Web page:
Upcoming Euro Change Has Germans Rolling in Old Dough


As European banks prepare for next year's arrival of euro bills and coins, they know there are lots of people out there like Jutta and Rudi.

The retired German couple recently trundled into the Sparkasse bank on Alexanderplatz, unzipped the two wheeled suitcases they were dragging and plunked down 17 giant plastic freezer bags filled with coins.

No one was more surprised than they were to learn that the money they had collected in jars, drawers and pockets over the years was worth nearly $5,000--a sum now safely in their savings account, with no charge for the counting or rolling.

"People seem eager to do what they can to avoid a big crush at the end of the year," Volker Winde, spokesman for the 170 Sparkasse branches in Berlin, said of the bank's appeal to customers to bring in what Germans call their "sleeping money" early.

Germany is one of 12 European Union states that will swap their national bills and coins for the euro common currency Jan. 1. But as the most populous country in Euroland and one that has been using the same money since 1948, Germany has a volume of coins in circulation that is incalculable but certainly staggering.

Since the deutsche mark was introduced 53 years ago, 48 billion coins have been minted, according to the Finance Ministry. That's 585 coins for every man, woman and child in the country, a volume unlikely to be moving about daily in purses and pockets.

The Finance Ministry estimates that only about 60% of the coin cash produced over the years will be surrendered for new euros and cents, with the rest having been lost to collectors, costume jewelers, sewer grates or wishing wells.

Still, the 28 billion coins the ministry is counting on coming back by the end of the year represent a considerable piece of change. At 108,000 tons, they could fill 4,200 moving vans, said Gunnar John, the Finance Ministry official responsible for euro conversion issues.

New euro coins are already being minted and stored for December distribution at a former military barracks in the Berlin suburb of Wedding. They will go on sale two weeks before the euro becomes legal tender.

To avoid as much confusion as possible during the two months next year when both deutsche marks and euros will be in circulation, banks are calling on their customers to clean out their closets and piggy banks of all schlafmuenzen--sleeping coins.

Most banks are offering sacks for rounding up the loose change and are doing the counting and rolling for free. In return, customers such as the Berlin couple, who declined to give their last name for fear burglars would think they have even more money stashed at home, get the sum credited to their savings accounts or cashed out in deutsche mark bills.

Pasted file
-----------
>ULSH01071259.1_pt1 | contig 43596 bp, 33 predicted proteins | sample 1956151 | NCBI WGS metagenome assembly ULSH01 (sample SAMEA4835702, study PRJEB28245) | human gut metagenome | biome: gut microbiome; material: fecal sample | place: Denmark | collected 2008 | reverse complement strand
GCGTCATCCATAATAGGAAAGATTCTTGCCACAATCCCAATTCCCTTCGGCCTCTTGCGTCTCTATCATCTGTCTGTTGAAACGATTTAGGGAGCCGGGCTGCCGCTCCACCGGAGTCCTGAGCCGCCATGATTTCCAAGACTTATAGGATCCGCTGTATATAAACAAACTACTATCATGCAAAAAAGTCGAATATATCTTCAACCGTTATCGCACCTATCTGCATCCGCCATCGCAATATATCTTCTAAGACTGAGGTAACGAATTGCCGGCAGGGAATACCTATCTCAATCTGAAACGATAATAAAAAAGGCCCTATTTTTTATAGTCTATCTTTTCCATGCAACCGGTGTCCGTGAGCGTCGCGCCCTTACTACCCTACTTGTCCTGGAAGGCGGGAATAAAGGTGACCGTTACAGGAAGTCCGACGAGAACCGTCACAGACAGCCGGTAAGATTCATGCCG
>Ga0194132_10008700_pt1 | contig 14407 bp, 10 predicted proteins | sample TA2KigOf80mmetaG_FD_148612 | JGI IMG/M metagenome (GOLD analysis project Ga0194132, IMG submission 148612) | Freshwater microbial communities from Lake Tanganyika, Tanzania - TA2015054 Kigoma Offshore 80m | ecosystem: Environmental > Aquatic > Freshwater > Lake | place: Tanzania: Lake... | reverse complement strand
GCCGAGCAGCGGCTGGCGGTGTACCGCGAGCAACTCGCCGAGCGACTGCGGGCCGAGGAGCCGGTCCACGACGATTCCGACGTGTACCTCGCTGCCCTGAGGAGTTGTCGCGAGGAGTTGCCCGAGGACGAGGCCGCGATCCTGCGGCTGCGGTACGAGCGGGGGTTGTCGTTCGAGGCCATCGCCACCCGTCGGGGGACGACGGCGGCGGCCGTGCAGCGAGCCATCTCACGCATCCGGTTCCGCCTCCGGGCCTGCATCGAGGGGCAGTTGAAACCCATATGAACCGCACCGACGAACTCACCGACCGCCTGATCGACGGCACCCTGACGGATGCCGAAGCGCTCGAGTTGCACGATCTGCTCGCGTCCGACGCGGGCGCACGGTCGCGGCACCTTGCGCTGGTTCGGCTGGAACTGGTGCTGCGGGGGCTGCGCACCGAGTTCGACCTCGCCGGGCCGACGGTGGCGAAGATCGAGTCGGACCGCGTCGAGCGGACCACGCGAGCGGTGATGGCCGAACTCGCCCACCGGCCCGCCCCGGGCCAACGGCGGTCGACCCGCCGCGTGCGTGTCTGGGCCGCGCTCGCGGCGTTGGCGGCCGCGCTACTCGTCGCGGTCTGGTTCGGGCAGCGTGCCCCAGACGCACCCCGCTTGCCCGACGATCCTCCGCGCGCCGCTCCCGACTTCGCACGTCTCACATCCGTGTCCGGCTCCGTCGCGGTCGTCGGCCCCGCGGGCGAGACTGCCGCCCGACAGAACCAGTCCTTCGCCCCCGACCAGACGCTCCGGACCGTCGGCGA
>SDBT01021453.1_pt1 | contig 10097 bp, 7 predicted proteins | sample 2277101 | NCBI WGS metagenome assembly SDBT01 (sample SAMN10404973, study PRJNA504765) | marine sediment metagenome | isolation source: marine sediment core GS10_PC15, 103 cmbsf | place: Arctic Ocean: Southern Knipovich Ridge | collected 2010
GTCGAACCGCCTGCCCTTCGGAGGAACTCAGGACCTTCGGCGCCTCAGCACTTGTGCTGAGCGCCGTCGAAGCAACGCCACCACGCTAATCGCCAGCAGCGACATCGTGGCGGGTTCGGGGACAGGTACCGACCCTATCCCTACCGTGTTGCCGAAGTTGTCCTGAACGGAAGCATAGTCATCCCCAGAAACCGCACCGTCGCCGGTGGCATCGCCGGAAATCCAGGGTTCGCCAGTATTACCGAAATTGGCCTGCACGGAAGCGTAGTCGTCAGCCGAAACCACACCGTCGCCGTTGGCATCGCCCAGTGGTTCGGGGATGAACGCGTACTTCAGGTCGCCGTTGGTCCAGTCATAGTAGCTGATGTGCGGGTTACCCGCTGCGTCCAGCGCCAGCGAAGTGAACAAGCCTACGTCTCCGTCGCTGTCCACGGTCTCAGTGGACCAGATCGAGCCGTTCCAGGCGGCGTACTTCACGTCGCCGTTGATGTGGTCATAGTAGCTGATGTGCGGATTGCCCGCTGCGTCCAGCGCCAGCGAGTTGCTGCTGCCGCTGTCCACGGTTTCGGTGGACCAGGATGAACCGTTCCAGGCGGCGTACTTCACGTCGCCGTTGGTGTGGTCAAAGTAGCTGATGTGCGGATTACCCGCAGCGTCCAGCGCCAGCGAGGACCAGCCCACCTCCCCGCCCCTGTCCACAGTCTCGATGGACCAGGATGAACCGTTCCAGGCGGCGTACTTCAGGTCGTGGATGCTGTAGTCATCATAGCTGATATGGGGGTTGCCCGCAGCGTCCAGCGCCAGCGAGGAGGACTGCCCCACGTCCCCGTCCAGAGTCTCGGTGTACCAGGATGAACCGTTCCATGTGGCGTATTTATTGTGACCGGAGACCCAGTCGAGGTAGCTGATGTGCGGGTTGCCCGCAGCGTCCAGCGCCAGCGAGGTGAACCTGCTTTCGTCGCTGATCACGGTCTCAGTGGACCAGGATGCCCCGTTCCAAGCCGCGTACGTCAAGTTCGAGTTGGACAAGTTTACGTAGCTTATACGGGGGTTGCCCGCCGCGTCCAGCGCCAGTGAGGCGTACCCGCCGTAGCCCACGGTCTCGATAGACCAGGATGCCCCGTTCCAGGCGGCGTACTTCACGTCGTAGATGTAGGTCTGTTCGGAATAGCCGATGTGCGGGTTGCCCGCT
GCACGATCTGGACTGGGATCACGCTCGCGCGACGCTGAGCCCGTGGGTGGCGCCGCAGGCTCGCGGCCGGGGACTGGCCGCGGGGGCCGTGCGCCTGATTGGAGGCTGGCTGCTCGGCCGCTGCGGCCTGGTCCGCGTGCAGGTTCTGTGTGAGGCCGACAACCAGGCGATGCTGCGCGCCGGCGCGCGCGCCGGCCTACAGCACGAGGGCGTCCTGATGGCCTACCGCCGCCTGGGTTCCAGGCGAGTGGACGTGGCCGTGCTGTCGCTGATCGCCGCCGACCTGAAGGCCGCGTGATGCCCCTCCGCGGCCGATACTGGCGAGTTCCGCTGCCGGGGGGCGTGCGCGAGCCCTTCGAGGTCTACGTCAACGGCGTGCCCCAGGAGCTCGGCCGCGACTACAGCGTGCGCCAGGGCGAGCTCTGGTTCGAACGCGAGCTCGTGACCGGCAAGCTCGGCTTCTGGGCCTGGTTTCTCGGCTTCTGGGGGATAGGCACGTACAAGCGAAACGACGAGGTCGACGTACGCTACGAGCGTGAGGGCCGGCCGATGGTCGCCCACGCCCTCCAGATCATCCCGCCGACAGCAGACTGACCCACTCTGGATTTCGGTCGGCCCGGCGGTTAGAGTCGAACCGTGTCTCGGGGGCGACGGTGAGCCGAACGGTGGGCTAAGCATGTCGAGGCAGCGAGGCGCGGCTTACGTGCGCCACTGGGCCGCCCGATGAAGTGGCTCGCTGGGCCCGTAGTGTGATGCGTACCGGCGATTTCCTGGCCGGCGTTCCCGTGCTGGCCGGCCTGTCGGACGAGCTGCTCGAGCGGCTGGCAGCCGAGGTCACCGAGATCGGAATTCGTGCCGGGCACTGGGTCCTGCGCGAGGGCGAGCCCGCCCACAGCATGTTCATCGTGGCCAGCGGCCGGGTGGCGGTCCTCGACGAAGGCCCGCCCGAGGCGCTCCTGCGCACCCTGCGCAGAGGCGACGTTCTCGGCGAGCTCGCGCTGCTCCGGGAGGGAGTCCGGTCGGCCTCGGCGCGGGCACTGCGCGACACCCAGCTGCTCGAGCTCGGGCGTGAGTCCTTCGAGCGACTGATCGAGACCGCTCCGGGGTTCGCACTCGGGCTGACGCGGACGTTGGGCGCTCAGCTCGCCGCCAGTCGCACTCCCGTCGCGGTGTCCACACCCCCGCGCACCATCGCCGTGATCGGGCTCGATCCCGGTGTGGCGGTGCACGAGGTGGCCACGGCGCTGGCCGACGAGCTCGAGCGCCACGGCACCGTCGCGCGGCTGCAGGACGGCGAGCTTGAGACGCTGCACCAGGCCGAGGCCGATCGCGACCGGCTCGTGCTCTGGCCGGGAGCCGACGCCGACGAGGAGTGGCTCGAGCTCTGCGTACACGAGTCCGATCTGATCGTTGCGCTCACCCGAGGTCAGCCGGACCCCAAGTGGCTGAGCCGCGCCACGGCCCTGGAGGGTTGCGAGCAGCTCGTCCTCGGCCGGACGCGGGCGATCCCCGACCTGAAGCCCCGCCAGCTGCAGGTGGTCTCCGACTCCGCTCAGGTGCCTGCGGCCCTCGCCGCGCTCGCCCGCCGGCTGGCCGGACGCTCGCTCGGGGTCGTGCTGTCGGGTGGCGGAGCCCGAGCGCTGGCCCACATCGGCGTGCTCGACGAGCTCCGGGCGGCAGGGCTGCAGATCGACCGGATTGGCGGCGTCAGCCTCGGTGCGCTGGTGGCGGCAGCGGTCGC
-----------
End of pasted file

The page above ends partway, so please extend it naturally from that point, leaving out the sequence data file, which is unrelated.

The logistical challenge of swapping out such a huge volume of coins is being exaggerated, John said. But what is daunting, he admitted, is storing the excess cash and then invalidating each and every mark and pfennig once it is pulled out of circulation.

That job has been handed over to an outfit experienced in getting rid of heavy metal--the army's subsidiary that scraps old tanks, transports and other hardware.

Vebeg, as the army demolition experts are known, will first have to deform each of the surrendered coins to prevent its being taken from storage and presented for exchange with the euro.

"Then we'll have to melt them down and sell the bulk as scrap metal," Vebeg spokesman Uwe Uhlemann said. He acknowledged that he has no clue how the availability of such huge volumes of copper, nickel and steel will affect the secondhand metals markets but said he assumes higher minds will by then have a plan to avoid a glut.

While the bean counters and demolition experts are still scratching their heads over how to deal with the metal inundation, the creative sector of German society is also hunting for solutions.

Artist Susanne Bosch has erected a giant, glass-fronted shipping container in the pedestrian core of Alexanderplatz and another at Munich's central Marienplatz with an appeal for every passerby to toss in a spare pfennig. That's the smallest of the seven German coins due for euro replacement, each about the diameter of an aspirin, wafer-thin and worth less than half a U.S. penny.

"I'm also collecting ideas on what to do with the money," said Bosch, who has a separate box for messages at the collection-cum-exhibit as well as a Web site for suggestions at www.restpfennig.com.

Many have advised giving the money to charity or financing a study grant. But a sizable number have urged Bosch to transform them into some artistic monument to the disappearing currency that remains dear to most Germans.

A committee of art activists will decide what to do with the coins by the end of the year, Bosch said, estimating that the container already holds about 3 million pfennigs, worth about $13,000.

The glass on the collection box is reinforced and the steel container is locked, but Bosch said she isn't worried about thieves making off with her bounty.

"It wouldn't pay to steal it--it's too heavy," she said. "And that's part of the idea of the exhibit, that you really have to think about what you can do with just pfennigs."

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